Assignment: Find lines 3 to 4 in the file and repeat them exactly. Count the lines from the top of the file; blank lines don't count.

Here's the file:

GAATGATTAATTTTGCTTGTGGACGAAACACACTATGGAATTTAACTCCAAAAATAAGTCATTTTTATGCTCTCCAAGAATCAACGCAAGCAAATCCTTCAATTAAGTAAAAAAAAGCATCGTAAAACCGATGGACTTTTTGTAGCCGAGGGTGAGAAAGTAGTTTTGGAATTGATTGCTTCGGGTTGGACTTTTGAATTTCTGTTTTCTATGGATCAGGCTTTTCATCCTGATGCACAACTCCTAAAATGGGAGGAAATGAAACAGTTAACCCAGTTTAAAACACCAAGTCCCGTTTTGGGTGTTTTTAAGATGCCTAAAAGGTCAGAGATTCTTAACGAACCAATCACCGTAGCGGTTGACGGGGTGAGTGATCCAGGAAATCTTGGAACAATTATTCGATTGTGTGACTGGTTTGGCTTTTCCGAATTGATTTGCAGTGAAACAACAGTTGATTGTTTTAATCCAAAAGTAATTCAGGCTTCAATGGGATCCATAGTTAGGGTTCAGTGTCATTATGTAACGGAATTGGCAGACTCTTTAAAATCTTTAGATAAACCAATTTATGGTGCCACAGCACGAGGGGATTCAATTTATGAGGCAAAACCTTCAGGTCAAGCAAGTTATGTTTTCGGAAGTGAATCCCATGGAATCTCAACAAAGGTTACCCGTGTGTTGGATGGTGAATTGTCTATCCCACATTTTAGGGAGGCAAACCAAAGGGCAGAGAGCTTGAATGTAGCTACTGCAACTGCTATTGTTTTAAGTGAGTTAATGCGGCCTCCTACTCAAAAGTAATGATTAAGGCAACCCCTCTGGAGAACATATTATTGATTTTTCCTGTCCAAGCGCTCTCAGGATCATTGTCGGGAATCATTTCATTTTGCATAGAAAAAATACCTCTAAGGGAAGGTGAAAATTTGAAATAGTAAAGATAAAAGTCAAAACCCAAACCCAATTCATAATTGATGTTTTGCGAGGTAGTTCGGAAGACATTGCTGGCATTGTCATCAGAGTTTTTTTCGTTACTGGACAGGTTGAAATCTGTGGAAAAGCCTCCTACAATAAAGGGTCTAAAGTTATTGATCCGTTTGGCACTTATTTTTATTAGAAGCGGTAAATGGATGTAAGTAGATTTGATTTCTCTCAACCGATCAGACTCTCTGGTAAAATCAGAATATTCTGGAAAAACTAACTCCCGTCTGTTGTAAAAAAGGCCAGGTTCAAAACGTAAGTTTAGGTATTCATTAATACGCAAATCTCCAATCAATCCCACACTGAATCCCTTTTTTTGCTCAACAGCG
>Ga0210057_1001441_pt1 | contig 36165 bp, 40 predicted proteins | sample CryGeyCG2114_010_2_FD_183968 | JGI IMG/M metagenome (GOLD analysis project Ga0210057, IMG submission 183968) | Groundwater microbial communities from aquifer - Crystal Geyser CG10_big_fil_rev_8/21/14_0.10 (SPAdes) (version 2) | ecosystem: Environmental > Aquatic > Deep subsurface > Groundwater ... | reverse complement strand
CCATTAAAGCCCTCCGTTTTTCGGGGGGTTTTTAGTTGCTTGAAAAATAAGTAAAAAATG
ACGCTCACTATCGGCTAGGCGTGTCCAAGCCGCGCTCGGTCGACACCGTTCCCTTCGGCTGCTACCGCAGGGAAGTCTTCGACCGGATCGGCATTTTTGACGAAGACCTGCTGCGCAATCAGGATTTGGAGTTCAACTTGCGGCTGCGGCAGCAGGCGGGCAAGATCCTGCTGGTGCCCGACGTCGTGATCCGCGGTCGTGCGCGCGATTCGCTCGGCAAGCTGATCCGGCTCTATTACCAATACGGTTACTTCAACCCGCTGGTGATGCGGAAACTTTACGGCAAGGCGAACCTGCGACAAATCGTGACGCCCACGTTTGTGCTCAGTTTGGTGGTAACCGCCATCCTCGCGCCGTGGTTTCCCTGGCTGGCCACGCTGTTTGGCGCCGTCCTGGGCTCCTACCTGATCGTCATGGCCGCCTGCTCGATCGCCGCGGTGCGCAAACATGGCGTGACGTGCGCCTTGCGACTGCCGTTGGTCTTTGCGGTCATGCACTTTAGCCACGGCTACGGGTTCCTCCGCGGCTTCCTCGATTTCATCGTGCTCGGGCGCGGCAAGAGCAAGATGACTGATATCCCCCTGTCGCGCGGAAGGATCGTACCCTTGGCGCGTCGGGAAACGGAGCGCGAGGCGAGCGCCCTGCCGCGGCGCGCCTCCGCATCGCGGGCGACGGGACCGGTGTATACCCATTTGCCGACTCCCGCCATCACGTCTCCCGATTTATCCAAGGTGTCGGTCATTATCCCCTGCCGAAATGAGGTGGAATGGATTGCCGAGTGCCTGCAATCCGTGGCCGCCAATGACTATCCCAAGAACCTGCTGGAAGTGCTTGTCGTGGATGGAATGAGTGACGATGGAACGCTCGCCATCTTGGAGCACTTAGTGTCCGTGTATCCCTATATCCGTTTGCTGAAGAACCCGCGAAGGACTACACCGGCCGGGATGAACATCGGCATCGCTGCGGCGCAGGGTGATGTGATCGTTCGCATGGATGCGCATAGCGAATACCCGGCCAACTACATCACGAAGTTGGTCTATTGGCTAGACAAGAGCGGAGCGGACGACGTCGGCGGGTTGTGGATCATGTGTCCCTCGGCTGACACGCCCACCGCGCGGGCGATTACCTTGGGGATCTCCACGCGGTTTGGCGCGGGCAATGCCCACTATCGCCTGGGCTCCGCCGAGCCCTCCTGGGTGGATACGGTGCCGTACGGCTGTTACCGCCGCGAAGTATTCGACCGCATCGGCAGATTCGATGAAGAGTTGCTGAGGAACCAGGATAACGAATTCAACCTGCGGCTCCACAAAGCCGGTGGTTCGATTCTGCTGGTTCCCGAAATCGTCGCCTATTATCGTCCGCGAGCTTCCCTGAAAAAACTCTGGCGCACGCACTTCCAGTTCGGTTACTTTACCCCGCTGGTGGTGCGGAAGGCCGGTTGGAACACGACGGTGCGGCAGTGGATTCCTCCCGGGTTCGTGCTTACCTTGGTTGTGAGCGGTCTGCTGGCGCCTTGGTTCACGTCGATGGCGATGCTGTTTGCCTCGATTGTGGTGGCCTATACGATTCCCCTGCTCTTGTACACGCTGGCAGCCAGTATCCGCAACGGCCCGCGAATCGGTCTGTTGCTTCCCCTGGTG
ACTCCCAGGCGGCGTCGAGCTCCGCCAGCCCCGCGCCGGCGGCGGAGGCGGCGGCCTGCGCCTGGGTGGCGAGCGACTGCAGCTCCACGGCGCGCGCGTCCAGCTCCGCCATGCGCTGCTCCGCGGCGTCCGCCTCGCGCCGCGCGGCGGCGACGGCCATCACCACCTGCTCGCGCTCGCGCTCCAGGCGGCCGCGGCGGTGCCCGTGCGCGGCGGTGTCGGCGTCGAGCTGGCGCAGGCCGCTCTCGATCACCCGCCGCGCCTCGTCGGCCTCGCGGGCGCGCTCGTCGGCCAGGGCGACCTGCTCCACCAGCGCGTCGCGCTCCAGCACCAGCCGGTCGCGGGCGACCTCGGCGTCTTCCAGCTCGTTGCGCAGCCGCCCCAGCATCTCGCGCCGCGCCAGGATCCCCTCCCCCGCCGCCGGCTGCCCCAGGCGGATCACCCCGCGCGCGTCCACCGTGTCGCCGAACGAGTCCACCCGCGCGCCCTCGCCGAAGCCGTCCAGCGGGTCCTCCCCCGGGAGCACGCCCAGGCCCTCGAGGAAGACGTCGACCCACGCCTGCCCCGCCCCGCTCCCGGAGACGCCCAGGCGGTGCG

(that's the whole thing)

CCATTAAAGCCCTCCGTTTTTCGGGGGGTTTTTAGTTGCTTGAAAAATAAGTAAAAAATG
ACGCTCACTATCGGCTAGGCGTGTCCAAGCCGCGCTCGGTCGACACCGTTCCCTTCGGCTGCTACCGCAGGGAAGTCTTCGACCGGATCGGCATTTTTGACGAAGACCTGCTGCGCAATCAGGATTTGGAGTTCAACTTGCGGCTGCGGCAGCAGGCGGGCAAGATCCTGCTGGTGCCCGACGTCGTGATCCGCGGTCGTGCGCGCGATTCGCTCGGCAAGCTGATCCGGCTCTATTACCAATACGGTTACTTCAACCCGCTGGTGATGCGGAAACTTTACGGCAAGGCGAACCTGCGACAAATCGTGACGCCCACGTTTGTGCTCAGTTTGGTGGTAACCGCCATCCTCGCGCCGTGGTTTCCCTGGCTGGCCACGCTGTTTGGCGCCGTCCTGGGCTCCTACCTGATCGTCATGGCCGCCTGCTCGATCGCCGCGGTGCGCAAACATGGCGTGACGTGCGCCTTGCGACTGCCGTTGGTCTTTGCGGTCATGCACTTTAGCCACGGCTACGGGTTCCTCCGCGGCTTCCTCGATTTCATCGTGCTCGGGCGCGGCAAGAGCAAGATGACTGATATCCCCCTGTCGCGCGGAAGGATCGTACCCTTGGCGCGTCGGGAAACGGAGCGCGAGGCGAGCGCCCTGCCGCGGCGCGCCTCCGCATCGCGGGCGACGGGACCGGTGTATACCCATTTGCCGACTCCCGCCATCACGTCTCCCGATTTATCCAAGGTGTCGGTCATTATCCCCTGCCGAAATGAGGTGGAATGGATTGCCGAGTGCCTGCAATCCGTGGCCGCCAATGACTATCCCAAGAACCTGCTGGAAGTGCTTGTCGTGGATGGAATGAGTGACGATGGAACGCTCGCCATCTTGGAGCACTTAGTGTCCGTGTATCCCTATATCCGTTTGCTGAAGAACCCGCGAAGGACTACACCGGCCGGGATGAACATCGGCATCGCTGCGGCGCAGGGTGATGTGATCGTTCGCATGGATGCGCATAGCGAATACCCGGCCAACTACATCACGAAGTTGGTCTATTGGCTAGACAAGAGCGGAGCGGACGACGTCGGCGGGTTGTGGATCATGTGTCCCTCGGCTGACACGCCCACCGCGCGGGCGATTACCTTGGGGATCTCCACGCGGTTTGGCGCGGGCAATGCCCACTATCGCCTGGGCTCCGCCGAGCCCTCCTGGGTGGATACGGTGCCGTACGGCTGTTACCGCCGCGAAGTATTCGACCGCATCGGCAGATTCGATGAAGAGTTGCTGAGGAACCAGGATAACGAATTCAACCTGCGGCTCCACAAAGCCGGTGGTTCGATTCTGCTGGTTCCCGAAATCGTCGCCTATTATCGTCCGCGAGCTTCCCTGAAAAAACTCTGGCGCACGCACTTCCAGTTCGGTTACTTTACCCCGCTGGTGGTGCGGAAGGCCGGTTGGAACACGACGGTGCGGCAGTGGATTCCTCCCGGGTTCGTGCTTACCTTGGTTGTGAGCGGTCTGCTGGCGCCTTGGTTCACGTCGATGGCGATGCTGTTTGCCTCGATTGTGGTGGCCTATACGATTCCCCTGCTCTTGTACACGCTGGCAGCCAGTATCCGCAACGGCCCGCGAATCGGTCTGTTGCTTCCCCTGGTG